This is a jar of the local supermarket natural line store brand of cheesy marinara, with some seasoned, browned ground beef simmered in it. A pound of fusili pasta. Half a red cabbage, braised with garlic scape pesto (still last year’s… the new share season is starting soon, though), cumin, and wine.
The last batch of beef stock that I made turned out super gelatinous (this is a good thing) and I’ve been using a quart of it, a few spoonfuls at a time, to braise this and that. There’s some in the venison stew, some in the cabbage. Kevin mentioned this flavor profile to me a few days ago: cabbage with anchovy. Oh, hell yes. And garlic? Indeed. These are a few of my favorite things. Even the cabbage. It’s such an easy vegetable to overlook: it’s cheap and abundant. It’s also nutritious and versatile. I can flavor it with mustard oil, tomato, and cumin, or bacon, onion, and thyme, or like this, with anchovies, garlic, and a few red pepper flakes, and it’s delicious.
These are some sweet potatoes I baked last fall, skinned, and froze. I thawed them, then split them and browned them gently in butter.
The venison stew is as simple as can be, with some parsnip, onion, and celeriac that are all from the winter share. A little wine to deglaze after browning the meat and softening the vegetables, and some more of that thick beef stock.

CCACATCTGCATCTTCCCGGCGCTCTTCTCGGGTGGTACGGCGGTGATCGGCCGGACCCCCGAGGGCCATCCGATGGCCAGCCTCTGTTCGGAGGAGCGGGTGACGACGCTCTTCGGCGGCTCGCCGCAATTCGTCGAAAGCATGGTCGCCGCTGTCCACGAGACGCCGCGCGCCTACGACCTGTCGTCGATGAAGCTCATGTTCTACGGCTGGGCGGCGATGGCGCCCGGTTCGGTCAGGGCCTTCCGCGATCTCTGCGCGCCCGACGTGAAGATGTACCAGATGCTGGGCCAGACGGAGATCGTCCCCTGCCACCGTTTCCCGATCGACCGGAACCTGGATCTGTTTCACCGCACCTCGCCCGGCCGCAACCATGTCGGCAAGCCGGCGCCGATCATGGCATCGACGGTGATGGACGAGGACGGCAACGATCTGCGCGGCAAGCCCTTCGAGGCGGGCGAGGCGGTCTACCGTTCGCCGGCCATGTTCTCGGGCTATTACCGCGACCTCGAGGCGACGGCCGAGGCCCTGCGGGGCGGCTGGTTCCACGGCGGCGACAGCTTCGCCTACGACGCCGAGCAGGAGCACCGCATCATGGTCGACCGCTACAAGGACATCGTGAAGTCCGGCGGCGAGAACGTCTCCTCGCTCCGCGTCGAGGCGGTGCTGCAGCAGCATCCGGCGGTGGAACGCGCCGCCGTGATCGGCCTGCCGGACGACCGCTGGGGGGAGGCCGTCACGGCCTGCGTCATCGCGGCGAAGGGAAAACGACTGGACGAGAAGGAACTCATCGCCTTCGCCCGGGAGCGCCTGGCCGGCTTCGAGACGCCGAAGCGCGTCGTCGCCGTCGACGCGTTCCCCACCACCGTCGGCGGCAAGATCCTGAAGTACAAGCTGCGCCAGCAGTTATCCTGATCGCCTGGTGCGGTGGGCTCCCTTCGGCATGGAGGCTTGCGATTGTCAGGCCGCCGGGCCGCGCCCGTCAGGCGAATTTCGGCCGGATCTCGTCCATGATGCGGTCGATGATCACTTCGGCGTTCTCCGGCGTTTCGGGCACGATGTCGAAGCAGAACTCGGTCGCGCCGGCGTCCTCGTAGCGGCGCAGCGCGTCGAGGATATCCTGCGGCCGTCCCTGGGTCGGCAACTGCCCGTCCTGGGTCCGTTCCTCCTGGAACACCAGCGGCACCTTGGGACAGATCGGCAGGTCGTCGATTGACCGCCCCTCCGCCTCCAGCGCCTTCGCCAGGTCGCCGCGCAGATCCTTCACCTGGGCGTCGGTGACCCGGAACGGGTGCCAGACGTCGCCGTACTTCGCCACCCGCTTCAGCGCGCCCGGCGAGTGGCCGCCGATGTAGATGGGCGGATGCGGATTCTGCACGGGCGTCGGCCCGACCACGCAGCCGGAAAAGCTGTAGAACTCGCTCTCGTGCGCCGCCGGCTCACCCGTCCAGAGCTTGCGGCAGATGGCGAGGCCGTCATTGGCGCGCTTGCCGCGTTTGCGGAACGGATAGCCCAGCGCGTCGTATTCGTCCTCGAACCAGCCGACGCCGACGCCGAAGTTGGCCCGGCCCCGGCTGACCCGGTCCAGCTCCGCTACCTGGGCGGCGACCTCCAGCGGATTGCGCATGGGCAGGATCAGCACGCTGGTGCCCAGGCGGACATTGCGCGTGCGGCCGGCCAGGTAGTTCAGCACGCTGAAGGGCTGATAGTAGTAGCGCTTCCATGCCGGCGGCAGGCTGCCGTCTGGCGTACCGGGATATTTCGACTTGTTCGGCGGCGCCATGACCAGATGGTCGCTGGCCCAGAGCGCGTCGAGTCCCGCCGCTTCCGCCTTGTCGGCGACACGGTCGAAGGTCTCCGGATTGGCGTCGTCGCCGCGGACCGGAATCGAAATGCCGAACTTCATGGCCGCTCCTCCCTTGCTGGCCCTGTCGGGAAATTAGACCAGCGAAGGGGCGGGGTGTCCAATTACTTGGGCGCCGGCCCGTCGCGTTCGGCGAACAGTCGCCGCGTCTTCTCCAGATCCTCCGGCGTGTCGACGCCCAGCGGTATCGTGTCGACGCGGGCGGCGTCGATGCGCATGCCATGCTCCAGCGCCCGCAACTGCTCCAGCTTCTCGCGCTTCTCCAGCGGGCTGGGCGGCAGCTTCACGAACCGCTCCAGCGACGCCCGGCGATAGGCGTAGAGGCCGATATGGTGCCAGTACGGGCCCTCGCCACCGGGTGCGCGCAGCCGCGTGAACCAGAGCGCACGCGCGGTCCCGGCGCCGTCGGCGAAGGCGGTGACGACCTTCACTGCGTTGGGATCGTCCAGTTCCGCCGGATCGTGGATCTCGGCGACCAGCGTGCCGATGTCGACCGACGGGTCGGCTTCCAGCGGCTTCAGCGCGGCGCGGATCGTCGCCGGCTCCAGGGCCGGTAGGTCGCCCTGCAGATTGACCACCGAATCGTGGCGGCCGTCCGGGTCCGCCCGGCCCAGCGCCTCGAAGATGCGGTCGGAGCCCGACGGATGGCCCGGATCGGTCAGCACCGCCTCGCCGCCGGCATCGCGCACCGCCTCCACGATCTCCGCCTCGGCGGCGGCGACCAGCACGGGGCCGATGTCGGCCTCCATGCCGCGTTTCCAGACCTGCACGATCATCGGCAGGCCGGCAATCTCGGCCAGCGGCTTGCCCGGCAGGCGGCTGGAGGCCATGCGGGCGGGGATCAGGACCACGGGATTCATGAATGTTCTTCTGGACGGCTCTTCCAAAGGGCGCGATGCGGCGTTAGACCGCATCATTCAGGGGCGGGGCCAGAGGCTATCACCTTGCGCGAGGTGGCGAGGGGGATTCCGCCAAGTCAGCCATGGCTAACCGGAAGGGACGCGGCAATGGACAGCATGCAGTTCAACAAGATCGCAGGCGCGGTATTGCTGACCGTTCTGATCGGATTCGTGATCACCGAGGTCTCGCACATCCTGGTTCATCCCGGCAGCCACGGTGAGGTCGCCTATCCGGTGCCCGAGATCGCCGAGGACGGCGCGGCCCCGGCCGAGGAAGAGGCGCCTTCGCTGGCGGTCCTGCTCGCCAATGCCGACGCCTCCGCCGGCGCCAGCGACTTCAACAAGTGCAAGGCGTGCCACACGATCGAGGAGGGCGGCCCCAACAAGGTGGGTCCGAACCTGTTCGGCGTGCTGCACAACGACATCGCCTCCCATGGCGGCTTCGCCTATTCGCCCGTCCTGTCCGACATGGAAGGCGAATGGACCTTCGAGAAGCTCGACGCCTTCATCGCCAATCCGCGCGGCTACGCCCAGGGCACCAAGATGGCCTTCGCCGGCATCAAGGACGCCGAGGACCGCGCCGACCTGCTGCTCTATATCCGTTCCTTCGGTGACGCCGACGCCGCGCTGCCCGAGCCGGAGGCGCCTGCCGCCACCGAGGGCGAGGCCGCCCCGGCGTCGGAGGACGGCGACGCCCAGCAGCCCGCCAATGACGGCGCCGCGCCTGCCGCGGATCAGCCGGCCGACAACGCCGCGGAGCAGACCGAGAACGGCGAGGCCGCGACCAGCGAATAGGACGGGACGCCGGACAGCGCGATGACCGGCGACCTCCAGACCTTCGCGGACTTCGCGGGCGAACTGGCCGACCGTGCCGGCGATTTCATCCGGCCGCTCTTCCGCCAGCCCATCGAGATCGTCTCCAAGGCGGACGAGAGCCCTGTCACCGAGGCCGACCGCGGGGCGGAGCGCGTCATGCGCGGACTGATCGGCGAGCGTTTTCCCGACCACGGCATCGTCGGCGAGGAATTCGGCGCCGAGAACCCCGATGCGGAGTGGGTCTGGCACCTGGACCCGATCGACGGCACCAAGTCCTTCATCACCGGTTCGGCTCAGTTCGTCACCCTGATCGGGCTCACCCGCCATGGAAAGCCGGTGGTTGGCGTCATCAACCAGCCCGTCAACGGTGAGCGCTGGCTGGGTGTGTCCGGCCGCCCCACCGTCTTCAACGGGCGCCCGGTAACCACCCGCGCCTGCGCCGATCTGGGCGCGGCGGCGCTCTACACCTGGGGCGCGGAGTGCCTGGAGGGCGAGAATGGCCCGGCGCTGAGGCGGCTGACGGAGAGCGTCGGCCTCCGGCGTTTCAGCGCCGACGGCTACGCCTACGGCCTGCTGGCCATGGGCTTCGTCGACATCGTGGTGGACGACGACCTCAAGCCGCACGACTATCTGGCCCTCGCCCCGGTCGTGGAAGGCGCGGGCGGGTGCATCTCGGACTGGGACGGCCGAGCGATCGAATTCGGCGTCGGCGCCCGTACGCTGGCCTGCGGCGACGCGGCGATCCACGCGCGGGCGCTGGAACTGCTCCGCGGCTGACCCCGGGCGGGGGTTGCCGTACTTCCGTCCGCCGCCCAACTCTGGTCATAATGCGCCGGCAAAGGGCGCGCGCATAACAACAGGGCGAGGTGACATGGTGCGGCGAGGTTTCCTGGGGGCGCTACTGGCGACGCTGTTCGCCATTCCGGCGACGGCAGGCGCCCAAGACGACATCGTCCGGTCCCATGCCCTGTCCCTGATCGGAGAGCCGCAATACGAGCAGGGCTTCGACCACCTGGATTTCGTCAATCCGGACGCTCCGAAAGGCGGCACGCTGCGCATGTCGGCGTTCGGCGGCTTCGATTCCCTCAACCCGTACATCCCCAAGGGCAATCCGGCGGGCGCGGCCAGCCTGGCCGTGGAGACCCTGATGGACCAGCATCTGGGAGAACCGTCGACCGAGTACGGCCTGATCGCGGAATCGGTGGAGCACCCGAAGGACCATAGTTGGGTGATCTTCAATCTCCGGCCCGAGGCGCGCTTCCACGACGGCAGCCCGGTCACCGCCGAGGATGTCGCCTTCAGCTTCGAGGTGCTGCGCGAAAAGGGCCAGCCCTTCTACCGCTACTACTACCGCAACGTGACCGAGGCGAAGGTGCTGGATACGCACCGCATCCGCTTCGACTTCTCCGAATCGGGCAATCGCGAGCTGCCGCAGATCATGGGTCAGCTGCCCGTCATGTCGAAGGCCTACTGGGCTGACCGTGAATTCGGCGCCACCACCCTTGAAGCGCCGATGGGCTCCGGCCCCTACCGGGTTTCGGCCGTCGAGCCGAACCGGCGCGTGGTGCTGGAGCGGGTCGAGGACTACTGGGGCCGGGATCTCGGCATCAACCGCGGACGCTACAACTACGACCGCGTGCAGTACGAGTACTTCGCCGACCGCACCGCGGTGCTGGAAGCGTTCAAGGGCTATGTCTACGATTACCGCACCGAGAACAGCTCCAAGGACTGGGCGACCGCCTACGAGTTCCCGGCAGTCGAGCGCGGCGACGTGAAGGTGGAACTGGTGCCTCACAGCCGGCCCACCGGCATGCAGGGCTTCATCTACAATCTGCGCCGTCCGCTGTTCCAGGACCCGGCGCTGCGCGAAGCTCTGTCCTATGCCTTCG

I forgot to take a picture before I tucked in. No TV tonight. We’re each doing our separate thing on the computer. I heated up leftover meatballs, cabbage cooked with bacon and garlic, and turnips cooked in curried lamb stock.
There is approximately a quarter of a deer on ice in a big plastic container, in my kitchen right now.
I bake chicken thighs almost every week. It’s our favorite part of the bird. I used to buy whole chickens, because even chicken stock is more popular around here than white meat, but days later, we’re still fighting like tired children over who has to eat the breasts, unless I’ve been smart enough to bake the whole bird for company. Everyone likes the breasts except us. Continue reading